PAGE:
Thursday, November 28, 2013

Encrypting everything, enshrine privacy

It is possibly the biggest story of the year and it continues to evolve. Amidst the harsh reality that digital data has been completely vulnerable to governmental monitoring and analysis for many years, there is growing optimism that privacy can be regained and maintained

Data encryption is the technological answer immediately available, while the creation of international laws to respect user privacy could be the legal answer in the long term.

This explains a wave of data security announcements by companies like Google, Yahoo, Facebook, Twitter and others.
For example, Twitter recently announced its adoption of Perfect Forward Secrecy, which takes the privacy and safety provided by secure sockets layer-based connections (SSL) and raises it a notch to ensure that those who do break through the encryption have less of a means to see what you've been up to. This is precisely designed to stop the technologies utilized by the US government’s National Security Agency (NSA) for online surveillance. Facebook already started using Perfect Forward Secrecy in June and, apparently, it works.

Marissa Mayer, CEO of Yahoo!, has also promised that all data moving between Yahoo! company servers would be encrypted with 2048-bit SSL, by the end of March 2014. Users would have the option of encrypting all data sent between Yahoo! servers and their computer, while the Yahoo! mail service would be switching to default SSL encryption.

Accordingly, Eric Schmit, executive chairman of Google, has recently made the grand statement that ‘online surveillance will end soon’. This is particularly interesting, coming from him, as Google actually sits on both sides of this issue; being accused of cooperating with the spying agencies and claiming to be violated at the same time. He goes on to say that “the solution to government surveillance is to encrypt everyone. With sufficiently long keys and changing the keys all the time, it turns out that it's very, very difficult for an interloper of any kind to go in."
Even co-founder of Wikipedia, Jimmy Wales, has said that the online encyclopedia will begin encrypting communications with its users all over the world, so that people cannot be spied on as they access information. Imagine that, governments could be spying on your general knowledge habits too!
Tim Berners-Lee, the inventor of the world wide web, weighed in on this debate saying "the web and social media are increasingly spurring people to organize, take action and try to expose wrongdoing in every region of the world. But some governments are threatened by this, and a growing tide of surveillance and censorship now threatens the future of democracy". And therein lays the exact reason for all this surveillance.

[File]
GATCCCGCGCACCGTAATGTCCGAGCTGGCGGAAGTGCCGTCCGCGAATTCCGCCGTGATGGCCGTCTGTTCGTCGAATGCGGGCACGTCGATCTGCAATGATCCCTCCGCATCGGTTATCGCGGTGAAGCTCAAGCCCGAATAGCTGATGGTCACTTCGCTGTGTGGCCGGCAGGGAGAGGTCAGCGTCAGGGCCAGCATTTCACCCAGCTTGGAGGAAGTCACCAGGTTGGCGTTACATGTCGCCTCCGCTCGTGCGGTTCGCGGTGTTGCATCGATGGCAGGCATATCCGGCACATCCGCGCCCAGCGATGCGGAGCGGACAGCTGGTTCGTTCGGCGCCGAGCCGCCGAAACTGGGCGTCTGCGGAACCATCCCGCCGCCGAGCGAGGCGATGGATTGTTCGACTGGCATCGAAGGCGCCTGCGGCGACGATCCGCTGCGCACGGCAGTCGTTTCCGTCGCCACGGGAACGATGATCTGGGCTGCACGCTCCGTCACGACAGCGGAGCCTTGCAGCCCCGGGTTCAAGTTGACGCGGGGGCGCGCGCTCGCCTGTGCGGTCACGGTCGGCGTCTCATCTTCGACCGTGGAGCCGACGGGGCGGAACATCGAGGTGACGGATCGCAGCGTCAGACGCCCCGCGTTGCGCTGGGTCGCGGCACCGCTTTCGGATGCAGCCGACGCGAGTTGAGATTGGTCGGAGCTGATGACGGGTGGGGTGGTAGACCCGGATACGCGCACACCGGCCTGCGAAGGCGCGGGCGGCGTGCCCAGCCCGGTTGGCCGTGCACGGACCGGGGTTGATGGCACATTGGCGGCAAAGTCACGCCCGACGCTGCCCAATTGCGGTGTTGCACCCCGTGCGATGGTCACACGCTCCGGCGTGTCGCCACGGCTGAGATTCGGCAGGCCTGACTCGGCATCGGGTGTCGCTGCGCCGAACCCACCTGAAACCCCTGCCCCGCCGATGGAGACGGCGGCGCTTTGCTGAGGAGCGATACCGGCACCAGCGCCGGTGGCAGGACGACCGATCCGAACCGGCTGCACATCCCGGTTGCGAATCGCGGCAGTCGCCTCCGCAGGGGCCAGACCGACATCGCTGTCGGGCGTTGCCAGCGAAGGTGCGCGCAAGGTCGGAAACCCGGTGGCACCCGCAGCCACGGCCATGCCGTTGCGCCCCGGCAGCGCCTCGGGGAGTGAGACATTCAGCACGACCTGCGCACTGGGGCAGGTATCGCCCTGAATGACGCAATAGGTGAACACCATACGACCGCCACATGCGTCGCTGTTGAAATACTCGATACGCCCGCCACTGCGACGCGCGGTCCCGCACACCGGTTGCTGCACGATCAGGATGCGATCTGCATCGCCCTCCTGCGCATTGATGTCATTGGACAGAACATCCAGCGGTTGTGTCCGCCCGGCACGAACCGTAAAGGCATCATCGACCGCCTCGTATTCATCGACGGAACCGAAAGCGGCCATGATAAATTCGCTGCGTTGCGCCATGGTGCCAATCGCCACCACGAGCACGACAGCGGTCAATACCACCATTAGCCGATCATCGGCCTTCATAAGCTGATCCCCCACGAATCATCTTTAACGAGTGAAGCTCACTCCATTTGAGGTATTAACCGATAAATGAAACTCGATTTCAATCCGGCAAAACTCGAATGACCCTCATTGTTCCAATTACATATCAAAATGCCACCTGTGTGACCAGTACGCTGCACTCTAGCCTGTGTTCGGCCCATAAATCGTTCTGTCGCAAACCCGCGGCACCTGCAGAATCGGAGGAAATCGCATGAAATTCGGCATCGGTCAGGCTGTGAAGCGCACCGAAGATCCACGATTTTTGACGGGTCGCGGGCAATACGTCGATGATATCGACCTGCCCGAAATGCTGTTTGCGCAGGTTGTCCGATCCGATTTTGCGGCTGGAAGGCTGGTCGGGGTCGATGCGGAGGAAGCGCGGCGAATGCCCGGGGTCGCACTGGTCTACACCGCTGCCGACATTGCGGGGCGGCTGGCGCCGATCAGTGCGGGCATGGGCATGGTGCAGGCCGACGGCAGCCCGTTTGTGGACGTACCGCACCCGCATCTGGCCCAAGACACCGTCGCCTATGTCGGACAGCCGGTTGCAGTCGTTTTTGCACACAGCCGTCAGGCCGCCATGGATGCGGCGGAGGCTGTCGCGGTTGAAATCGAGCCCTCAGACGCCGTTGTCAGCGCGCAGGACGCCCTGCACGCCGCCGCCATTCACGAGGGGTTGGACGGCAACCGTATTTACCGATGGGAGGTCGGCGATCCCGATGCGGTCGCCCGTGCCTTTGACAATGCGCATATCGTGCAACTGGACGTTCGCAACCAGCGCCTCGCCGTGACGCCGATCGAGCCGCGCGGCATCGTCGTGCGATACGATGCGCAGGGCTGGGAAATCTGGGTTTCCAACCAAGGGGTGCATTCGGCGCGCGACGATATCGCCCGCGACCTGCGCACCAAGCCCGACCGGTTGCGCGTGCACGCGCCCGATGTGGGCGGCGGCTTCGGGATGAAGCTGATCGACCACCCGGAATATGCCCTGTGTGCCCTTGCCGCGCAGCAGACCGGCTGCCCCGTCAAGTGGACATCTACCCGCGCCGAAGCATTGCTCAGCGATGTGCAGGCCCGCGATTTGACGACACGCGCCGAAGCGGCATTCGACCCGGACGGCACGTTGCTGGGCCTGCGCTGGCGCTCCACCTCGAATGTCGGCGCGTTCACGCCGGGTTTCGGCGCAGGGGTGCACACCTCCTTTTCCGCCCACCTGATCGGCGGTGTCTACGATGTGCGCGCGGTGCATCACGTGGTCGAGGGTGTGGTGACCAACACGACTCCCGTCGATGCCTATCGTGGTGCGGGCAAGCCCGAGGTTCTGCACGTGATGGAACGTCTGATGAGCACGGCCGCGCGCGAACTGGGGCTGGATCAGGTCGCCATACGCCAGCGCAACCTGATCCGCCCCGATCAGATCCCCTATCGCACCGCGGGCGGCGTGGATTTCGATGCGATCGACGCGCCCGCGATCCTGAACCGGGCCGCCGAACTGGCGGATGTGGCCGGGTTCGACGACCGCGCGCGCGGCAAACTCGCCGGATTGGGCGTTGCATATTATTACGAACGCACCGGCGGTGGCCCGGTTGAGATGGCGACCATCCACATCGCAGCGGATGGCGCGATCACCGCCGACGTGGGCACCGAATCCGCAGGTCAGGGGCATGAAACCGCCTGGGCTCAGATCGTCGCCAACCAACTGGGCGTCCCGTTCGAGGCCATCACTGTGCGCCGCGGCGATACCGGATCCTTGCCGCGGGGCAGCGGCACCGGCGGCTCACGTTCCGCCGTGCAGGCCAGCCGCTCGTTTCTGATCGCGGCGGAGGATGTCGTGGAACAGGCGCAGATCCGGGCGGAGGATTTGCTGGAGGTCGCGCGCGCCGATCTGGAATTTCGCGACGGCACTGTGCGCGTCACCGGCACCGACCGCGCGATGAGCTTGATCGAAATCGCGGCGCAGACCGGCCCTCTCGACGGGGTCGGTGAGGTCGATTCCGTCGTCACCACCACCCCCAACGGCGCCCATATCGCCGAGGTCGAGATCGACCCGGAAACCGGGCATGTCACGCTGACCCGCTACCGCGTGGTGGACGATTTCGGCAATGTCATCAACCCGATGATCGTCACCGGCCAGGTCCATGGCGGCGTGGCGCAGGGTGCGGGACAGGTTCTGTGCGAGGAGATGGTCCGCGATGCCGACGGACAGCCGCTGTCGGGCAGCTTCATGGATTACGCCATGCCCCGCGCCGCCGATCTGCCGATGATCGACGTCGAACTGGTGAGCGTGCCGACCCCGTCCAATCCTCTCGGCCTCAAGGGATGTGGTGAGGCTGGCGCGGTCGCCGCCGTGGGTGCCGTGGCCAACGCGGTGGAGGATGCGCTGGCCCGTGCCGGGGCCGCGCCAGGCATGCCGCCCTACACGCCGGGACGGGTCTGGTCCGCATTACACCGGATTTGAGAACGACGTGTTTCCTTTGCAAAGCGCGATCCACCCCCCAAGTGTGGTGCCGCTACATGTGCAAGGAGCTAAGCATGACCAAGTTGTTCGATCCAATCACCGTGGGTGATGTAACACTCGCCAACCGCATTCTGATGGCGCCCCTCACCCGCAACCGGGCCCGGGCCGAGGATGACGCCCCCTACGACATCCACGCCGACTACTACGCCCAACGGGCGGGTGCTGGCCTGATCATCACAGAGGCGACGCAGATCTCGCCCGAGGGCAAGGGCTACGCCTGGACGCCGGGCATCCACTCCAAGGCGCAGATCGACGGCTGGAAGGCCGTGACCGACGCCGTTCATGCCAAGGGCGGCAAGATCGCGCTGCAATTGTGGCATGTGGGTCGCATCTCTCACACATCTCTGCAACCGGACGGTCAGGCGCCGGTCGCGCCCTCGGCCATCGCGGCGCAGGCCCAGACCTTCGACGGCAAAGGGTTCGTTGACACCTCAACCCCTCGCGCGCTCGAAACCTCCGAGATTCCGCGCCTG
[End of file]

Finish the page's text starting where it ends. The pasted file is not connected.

Makers of operating system have to also got in on the push towards privacy, as Microsoft has already included automatic encryption of your hard drive contents in Windows 8.1.
It’s important to remember that in addition to governmental monitoring, there’s the danger posed by criminal organizations. That’s why users end up caught between two parties watching them for entirely different reasons, but both invading their privacy to a grossly unacceptable level.

For the perspective of governments and intelligence agencies, certain suspicious online activities or specific ‘red flags’ should probably be a trigger for surveillance, but not the all encompassing, massive, pre-emptive surveillance of everything that appears to be the common practice today.

As we make our leap into cloud computing, many are voicing concerns that matters could get worse. However, the response from the specialists is that cloud servers are actually safer as the data resides at the server center, not on the user’s PC, which protects any data beyond the limited information directly accessible at any point in time. Most importantly, data center servers are only accessible to authorized agents whose identity is verified using biometric measures like fingerprints and retina scans. These facts coupled with data encryption software and regular security audits by third-parties provide some comfort that maybe our future in the cloud could be secure.

Something good may come out of this global surveillance scandal, as Tim Berners-Lee confidently predicts that the outcome will be to enshrine users' rights in the longer-term.
We can hope that is true, but one can’t help but think the cat and mouse chase will continue. It has to. There can’t be a utopia, not even in the cyberworld and we have to pay a price for the convenience we get from technology. That’s why, for IT managers and the rest of us in business, 2014 will most likely be the ‘data encryption’ year.